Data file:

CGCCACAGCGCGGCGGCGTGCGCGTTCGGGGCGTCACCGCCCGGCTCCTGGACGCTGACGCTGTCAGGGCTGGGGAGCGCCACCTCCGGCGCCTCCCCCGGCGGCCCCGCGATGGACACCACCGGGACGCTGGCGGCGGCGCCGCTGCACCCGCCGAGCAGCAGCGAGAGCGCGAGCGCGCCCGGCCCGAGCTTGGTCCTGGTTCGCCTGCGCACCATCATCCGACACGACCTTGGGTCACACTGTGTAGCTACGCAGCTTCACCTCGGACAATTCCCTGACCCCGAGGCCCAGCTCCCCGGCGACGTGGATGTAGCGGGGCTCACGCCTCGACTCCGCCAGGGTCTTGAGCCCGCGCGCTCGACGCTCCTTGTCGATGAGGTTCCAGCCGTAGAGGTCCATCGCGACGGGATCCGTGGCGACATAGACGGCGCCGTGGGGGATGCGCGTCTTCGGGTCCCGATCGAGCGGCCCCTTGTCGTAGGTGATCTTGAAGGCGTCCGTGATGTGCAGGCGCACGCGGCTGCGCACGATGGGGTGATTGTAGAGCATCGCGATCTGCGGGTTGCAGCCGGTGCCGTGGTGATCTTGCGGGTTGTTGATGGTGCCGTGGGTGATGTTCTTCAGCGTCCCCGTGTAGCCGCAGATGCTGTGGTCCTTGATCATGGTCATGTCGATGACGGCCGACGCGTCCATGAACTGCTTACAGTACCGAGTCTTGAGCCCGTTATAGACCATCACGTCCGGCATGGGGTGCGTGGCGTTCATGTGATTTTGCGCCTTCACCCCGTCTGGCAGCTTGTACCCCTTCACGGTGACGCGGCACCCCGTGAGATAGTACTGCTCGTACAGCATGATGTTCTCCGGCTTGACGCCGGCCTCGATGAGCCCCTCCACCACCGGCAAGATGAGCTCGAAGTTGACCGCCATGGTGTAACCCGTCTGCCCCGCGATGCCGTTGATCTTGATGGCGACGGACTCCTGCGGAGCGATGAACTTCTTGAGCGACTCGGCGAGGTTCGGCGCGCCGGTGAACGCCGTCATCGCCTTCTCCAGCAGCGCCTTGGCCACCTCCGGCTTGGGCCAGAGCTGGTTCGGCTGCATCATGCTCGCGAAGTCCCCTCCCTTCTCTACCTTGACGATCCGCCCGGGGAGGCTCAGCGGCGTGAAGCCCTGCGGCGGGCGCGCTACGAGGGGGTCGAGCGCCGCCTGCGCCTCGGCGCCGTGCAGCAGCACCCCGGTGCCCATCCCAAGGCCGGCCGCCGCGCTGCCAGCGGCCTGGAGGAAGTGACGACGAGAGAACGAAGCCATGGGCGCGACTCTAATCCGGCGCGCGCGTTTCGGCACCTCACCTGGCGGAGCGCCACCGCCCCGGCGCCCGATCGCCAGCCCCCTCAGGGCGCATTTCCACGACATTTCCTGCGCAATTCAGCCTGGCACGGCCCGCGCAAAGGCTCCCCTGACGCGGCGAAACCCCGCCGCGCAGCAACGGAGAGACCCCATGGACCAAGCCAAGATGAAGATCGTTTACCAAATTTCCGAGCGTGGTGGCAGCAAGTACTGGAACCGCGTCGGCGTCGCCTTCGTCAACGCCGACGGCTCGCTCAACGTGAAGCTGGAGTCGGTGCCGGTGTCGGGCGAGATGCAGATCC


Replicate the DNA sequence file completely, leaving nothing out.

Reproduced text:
CGCCACAGCGCGGCGGCGTGCGCGTTCGGGGCGTCACCGCCCGGCTCCTGGACGCTGACGCTGTCAGGGCTGGGGAGCGCCACCTCCGGCGCCTCCCCCGGCGGCCCCGCGATGGACACCACCGGGACGCTGGCGGCGGCGCCGCTGCACCCGCCGAGCAGCAGCGAGAGCGCGAGCGCGCCCGGCCCGAGCTTGGTCCTGGTTCGCCTGCGCACCATCATCCGACACGACCTTGGGTCACACTGTGTAGCTACGCAGCTTCACCTCGGACAATTCCCTGACCCCGAGGCCCAGCTCCCCGGCGACGTGGATGTAGCGGGGCTCACGCCTCGACTCCGCCAGGGTCTTGAGCCCGCGCGCTCGACGCTCCTTGTCGATGAGGTTCCAGCCGTAGAGGTCCATCGCGACGGGATCCGTGGCGACATAGACGGCGCCGTGGGGGATGCGCGTCTTCGGGTCCCGATCGAGCGGCCCCTTGTCGTAGGTGATCTTGAAGGCGTCCGTGATGTGCAGGCGCACGCGGCTGCGCACGATGGGGTGATTGTAGAGCATCGCGATCTGCGGGTTGCAGCCGGTGCCGTGGTGATCTTGCGGGTTGTTGATGGTGCCGTGGGTGATGTTCTTCAGCGTCCCCGTGTAGCCGCAGATGCTGTGGTCCTTGATCATGGTCATGTCGATGACGGCCGACGCGTCCATGAACTGCTTACAGTACCGAGTCTTGAGCCCGTTATAGACCATCACGTCCGGCATGGGGTGCGTGGCGTTCATGTGATTTTGCGCCTTCACCCCGTCTGGCAGCTTGTACCCCTTCACGGTGACGCGGCACCCCGTGAGATAGTACTGCTCGTACAGCATGATGTTCTCCGGCTTGACGCCGGCCTCGATGAGCCCCTCCACCACCGGCAAGATGAGCTCGAAGTTGACCGCCATGGTGTAACCCGTCTGCCCCGCGATGCCGTTGATCTTGATGGCGACGGACTCCTGCGGAGCGATGAACTTCTTGAGCGACTCGGCGAGGTTCGGCGCGCCGGTGAACGCCGTCATCGCCTTCTCCAGCAGCGCCTTGGCCACCTCCGGCTTGGGCCAGAGCTGGTTCGGCTGCATCATGCTCGCGAAGTCCCCTCCCTTCTCTACCTTGACGATCCGCCCGGGGAGGCTCAGCGGCGTGAAGCCCTGCGGCGGGCGCGCTACGAGGGGGTCGAGCGCCGCCTGCGCCTCGGCGCCGTGCAGCAGCACCCCGGTGCCCATCCCAAGGCCGGCCGCCGCGCTGCCAGCGGCCTGGAGGAAGTGACGACGAGAGAACGAAGCCATGGGCGCGACTCTAATCCGGCGCGCGCGTTTCGGCACCTCACCTGGCGGAGCGCCACCGCCCCGGCGCCCGATCGCCAGCCCCCTCAGGGCGCATTTCCACGACATTTCCTGCGCAATTCAGCCTGGCACGGCCCGCGCAAAGGCTCCCCTGACGCGGCGAAACCCCGCCGCGCAGCAACGGAGAGACCCCATGGACCAAGCCAAGATGAAGATCGTTTACCAAATTTCCGAGCGTGGTGGCAGCAAGTACTGGAACCGCGTCGGCGTCGCCTTCGTCAACGCCGACGGCTCGCTCAACGTGAAGCTGGAGTCGGTGCCGGTGTCGGGCGAGATGCAGATCC